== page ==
Chickenpox used to be very common in the United States. But the good news is that the vaccine has greatly reduced the number of people who get it. Chickenpox is very contagious — it spreads easily from person to person. Certain people — like infants, people with weakened immune systems, and pregnant women — are at increased risk for complications. The chickenpox virus can also cause shingles later in life. Shingles is a disease that causes a painful skin rash and can affect the nervous system.
Why get immunised against chickenpox?
Healthcare workers and chickenpox
If you buy something through a link on this page, we may earn a small commission. How this works. Many people think of chickenpox as a childhood disease, but adults can get it, too. In a healthy person, the varicella-zoster — or chickenpox — virus usually causes mild symptoms. However, in adults with chronic medical issues, especially those with weakened immune systems, more severe symptoms are possible. The chickenpox vaccine has helped reduce the number of people who get the virus each year, but chickenpox can still develop in people of all ages. In this article, we describe how to recognize and treat chickenpox in adults and look into whether adults can get the vaccine. Later, a person may notice a rash with tell-tale chickenpox lesions. Chickenpox blisters usually first develop on the chest, back, or face. They can then spread to other areas, including the eyelids, genitals, and the inside of the mouth.
Isn’t Chickenpox the Same as Shingles?
Chickenpox vaccines are given as a needle, either on their own or as a combined vaccine with measles, mumps and rubella. They can be provided by a variety of recognised immunisation providers. Vaccination is a safe and effective way to protect you from a serious case of the disease. The chickenpox vaccine also protects you from getting shingles later in life. By getting vaccinated against chickenpox, you can also help protect other people, especially people who are too sick or too young to be vaccinated. The more people who are vaccinated in your community, the less likely the disease will spread. Anyone who wants to protect themselves against chickenpox can talk to their doctor about getting immunised.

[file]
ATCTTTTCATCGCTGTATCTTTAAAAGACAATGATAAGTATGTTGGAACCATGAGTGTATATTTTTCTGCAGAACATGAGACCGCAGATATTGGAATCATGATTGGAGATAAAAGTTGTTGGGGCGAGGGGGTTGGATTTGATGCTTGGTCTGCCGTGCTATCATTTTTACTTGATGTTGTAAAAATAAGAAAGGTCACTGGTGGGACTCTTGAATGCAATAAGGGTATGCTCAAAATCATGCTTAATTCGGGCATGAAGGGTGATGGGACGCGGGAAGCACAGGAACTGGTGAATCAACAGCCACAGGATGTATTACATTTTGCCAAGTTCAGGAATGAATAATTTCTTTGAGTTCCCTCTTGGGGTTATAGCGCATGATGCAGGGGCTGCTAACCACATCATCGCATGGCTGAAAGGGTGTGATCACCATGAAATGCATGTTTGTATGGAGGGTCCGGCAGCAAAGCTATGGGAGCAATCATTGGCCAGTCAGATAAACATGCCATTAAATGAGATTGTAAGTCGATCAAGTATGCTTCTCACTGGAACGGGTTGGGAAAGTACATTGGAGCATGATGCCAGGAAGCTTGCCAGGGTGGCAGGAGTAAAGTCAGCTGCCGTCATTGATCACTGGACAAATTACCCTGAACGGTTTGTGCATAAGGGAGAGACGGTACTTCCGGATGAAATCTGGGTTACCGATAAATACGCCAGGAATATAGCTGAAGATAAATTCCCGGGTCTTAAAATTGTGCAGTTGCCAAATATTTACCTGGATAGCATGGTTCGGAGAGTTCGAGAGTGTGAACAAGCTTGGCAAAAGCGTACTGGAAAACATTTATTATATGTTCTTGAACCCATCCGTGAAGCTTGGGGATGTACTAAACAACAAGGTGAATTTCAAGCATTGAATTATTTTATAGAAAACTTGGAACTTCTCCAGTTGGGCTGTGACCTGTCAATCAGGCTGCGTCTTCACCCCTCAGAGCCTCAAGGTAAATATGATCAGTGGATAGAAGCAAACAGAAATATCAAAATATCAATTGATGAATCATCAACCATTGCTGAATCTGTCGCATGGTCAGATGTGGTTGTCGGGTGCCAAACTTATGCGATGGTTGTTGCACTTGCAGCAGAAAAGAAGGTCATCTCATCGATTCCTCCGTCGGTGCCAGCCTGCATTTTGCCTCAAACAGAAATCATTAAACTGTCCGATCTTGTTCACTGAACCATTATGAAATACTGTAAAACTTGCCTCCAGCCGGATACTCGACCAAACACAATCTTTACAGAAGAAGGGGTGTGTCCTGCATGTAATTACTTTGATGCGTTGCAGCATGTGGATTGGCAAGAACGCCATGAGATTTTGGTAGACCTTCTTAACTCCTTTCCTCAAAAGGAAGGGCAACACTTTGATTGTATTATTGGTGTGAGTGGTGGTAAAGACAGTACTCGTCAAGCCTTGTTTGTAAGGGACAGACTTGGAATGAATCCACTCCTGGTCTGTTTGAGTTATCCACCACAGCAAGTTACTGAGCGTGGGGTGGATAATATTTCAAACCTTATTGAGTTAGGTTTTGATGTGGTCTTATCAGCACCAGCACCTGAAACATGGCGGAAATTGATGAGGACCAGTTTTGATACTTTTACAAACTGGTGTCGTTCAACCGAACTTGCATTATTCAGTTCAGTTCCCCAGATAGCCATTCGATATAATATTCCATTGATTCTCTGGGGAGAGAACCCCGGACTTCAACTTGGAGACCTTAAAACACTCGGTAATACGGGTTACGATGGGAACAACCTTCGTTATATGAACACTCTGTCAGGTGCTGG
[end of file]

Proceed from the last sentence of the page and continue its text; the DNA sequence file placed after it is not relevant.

Back to Vaccinations. Chickenpox vaccination is not part of the NHS childhood vaccination programme. Find out more about who should have the chickenpox vaccine. While chickenpox during childhood is unpleasant, the vast majority of children recover quickly and easily. This would leave unvaccinated children susceptible to contracting chickenpox as adults, when they're more likely to develop a more severe infection or a secondary complication, or in pregnancy, when there's a risk of the infection harming the baby.